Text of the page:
Of all the bait fish around, stripers feed most heavily on sand launce (commonly called sand eels), spearing (commonly called silversides), and menhaden (commonly called mossbunker). The latter is the most difficult to simulate as the body shape of the fish is flat and deep, requiring the materials to stay fluffed in the water rather than collapsing to a thin profile when the fly is stripped in. Using a keeled hook helps keep that shape.
When stripers are feeding on baitfish many generic flies of the right shape and color will do the job. The most common are Joe Brooks Blonde series bucktail flies, Lefty's Deceivers, and Clousers with green and silver being a good bet. All of these can be fished on floating or sinking lines.
If you don't want the expense of having a sinking and floating line or seldom use a sinking line, then a great addition to your arsenal is an Instant Sink Tip System. This is a temporary and simple loop to loop sinking tip that you attach to your fly line and then your leader to it. It is 5 or 6 feet long (depending on main line weight) and will take your fly down at about 5 feet per second, of course not as deep as a true sinking fly line. Note that this weighted addition takes a little getting used to as it changes the dynamics of the way your rod casts since it is "tuned" to the original weight of your fly line.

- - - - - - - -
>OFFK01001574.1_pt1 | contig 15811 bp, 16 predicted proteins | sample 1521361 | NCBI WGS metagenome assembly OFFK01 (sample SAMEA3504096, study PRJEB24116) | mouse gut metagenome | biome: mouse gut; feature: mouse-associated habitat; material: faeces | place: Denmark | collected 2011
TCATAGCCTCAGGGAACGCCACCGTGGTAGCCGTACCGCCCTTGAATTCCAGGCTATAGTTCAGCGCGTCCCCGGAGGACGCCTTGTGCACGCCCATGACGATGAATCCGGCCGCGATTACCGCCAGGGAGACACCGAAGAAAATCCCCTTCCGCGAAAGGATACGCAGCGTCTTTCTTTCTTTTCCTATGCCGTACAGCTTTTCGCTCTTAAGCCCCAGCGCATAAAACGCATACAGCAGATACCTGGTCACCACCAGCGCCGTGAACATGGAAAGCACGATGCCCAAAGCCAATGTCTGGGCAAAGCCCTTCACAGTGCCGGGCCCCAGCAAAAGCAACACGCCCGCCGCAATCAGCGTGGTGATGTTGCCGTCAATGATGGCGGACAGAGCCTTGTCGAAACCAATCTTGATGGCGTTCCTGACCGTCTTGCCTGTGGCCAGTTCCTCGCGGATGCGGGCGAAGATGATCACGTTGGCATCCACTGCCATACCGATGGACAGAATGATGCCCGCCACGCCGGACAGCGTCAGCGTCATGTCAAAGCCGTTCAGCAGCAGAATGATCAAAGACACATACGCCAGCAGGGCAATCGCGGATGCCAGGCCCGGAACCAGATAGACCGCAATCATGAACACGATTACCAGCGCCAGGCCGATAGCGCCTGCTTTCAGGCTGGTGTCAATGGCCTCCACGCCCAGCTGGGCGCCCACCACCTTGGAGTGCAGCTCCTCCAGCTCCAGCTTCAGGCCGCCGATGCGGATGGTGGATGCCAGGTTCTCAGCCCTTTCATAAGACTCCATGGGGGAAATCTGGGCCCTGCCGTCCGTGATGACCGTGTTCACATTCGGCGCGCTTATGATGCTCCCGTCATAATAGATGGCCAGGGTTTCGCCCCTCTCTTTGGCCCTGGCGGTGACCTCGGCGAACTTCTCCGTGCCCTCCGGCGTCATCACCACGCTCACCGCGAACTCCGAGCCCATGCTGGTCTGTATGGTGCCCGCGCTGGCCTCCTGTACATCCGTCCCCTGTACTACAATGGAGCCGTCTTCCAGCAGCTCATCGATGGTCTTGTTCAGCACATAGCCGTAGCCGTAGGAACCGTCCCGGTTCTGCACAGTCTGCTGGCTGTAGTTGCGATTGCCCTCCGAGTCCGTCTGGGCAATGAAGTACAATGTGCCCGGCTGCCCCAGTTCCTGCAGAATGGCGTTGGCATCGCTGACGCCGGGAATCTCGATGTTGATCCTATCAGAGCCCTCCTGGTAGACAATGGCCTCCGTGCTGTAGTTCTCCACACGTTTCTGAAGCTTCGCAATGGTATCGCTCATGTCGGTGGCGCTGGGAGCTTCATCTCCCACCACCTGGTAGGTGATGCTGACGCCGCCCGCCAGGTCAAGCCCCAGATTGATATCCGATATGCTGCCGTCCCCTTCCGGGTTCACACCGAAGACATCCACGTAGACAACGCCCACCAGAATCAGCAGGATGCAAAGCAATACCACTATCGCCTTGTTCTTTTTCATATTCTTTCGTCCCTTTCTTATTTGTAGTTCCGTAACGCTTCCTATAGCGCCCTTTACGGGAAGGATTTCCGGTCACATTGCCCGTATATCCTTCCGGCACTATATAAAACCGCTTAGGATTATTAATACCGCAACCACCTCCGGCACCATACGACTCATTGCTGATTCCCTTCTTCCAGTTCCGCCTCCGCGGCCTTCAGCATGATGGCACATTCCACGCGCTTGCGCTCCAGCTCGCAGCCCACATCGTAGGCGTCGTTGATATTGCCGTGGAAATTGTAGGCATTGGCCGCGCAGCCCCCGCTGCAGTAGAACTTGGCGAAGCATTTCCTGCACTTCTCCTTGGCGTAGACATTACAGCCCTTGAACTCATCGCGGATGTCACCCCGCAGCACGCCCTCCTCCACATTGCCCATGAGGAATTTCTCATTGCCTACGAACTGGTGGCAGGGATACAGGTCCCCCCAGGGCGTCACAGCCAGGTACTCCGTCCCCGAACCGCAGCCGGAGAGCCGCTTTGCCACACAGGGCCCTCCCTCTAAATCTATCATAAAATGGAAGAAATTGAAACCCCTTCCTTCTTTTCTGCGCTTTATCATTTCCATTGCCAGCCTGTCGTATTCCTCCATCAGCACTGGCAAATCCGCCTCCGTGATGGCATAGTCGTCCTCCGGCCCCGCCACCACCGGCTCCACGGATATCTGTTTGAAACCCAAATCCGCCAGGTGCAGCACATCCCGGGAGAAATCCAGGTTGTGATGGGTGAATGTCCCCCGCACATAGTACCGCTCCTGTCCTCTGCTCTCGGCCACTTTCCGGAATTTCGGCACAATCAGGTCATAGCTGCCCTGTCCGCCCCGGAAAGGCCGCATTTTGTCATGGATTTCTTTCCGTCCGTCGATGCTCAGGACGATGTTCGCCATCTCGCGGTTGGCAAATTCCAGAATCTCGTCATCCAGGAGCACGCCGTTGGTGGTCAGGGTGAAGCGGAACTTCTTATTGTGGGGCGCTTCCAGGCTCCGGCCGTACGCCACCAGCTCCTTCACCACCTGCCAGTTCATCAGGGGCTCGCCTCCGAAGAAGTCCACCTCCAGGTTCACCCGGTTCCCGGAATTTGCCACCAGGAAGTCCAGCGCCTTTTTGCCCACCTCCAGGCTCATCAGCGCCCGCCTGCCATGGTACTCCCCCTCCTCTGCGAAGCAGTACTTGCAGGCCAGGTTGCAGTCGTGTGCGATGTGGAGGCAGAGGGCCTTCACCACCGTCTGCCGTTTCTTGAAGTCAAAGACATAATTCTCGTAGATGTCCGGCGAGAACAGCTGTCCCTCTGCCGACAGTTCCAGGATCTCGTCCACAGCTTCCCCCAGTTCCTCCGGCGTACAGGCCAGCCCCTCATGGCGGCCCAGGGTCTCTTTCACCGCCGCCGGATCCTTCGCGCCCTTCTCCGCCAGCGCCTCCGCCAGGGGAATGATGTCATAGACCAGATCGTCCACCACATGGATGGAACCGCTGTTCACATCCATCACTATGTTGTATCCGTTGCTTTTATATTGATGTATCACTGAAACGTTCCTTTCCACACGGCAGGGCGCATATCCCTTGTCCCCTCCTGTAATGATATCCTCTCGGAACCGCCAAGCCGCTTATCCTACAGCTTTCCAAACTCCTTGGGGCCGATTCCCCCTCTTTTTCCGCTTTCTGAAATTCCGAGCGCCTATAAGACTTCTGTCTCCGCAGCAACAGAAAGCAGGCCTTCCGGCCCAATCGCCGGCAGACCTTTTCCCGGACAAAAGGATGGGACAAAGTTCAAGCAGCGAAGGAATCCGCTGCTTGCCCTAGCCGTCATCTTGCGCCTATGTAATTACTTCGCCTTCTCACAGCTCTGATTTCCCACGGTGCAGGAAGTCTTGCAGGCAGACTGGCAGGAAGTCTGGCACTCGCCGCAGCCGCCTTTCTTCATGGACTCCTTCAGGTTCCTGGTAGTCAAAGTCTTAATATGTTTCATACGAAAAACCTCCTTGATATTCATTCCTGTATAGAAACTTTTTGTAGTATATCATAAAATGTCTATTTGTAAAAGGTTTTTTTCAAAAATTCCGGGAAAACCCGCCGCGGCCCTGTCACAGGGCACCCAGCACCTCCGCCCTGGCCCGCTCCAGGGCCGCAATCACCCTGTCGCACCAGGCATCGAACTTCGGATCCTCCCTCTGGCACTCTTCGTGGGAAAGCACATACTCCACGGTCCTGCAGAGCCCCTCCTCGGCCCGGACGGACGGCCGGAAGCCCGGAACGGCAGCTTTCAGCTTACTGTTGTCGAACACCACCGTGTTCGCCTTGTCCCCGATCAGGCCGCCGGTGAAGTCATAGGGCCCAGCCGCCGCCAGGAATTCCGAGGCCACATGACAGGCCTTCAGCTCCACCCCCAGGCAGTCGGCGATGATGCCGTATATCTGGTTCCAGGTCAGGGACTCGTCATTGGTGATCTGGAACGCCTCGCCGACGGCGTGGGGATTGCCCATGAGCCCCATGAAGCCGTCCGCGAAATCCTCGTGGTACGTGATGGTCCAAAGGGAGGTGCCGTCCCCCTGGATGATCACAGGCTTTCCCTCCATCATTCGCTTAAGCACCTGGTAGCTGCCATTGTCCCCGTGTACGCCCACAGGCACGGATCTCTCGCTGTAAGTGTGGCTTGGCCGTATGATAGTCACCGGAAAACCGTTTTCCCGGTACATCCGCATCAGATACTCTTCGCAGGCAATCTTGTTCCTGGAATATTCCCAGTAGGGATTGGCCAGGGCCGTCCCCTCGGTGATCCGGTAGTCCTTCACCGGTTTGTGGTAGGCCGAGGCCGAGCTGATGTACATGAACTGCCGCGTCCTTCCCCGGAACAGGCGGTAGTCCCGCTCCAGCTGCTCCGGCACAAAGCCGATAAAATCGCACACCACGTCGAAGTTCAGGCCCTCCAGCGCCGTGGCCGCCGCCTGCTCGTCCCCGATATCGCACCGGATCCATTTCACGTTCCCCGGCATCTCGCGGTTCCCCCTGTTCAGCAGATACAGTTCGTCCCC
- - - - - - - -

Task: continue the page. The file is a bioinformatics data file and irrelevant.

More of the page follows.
Then of course there is the aggressive nature of the striped bass. Like all bass, they can be "bothered" into striking. A fly rod popper directed at a sighted target or cast blindly on calm waters is quite irresistible and will usually invoke an explosive strike.
Tackle-wise, most fly rodders chasing striped bass fish 6 to 10 weight lines, the choice governed by wind conditions more than fish size. Most of the fish will be in the 3 to 20 pound range and they fight!
When stripers go on a feeding frenzy, they drive entire schools of baitfish to the surface where water is splashing everywhere, terns and gulls are screaming and diving, and baitfish and bass are flying into the air. Almost any fly will work then.
To further demonstrate their range of habitat we look at the East River, Harlem River, Hudson River and New York harbor itself. All of these hold huge numbers of striped bass and with the right conditions (mostly tidal) they are great targets for the fly. To continue enumerating places to fish would just be to drone on. You get the idea; striped bass can be found almost anywhere and are great targets for fly fishing.
Local knowledge can't be beat, so find a good tackle shop that specializes in fly fishing and find out where they have been biting and on what kind of bait, if not the actual fly pattern. Oh, one word of caution. Bluefish are often feeding side by side with striped bass and are faster to the target. If you get cleanly bit off add a short trace of nylon covered metal leader to your flies as you can knot it. Hooking a bluefish is not a bad thing, especially on a fly rod as they put up a pretty great fight as well.
Some recommended flies include:
Enrico Puglisi's Peanut Butter
Gary Bulla's Tuna Tux
Trey Comb's Sea Habit
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EP Peanut Butter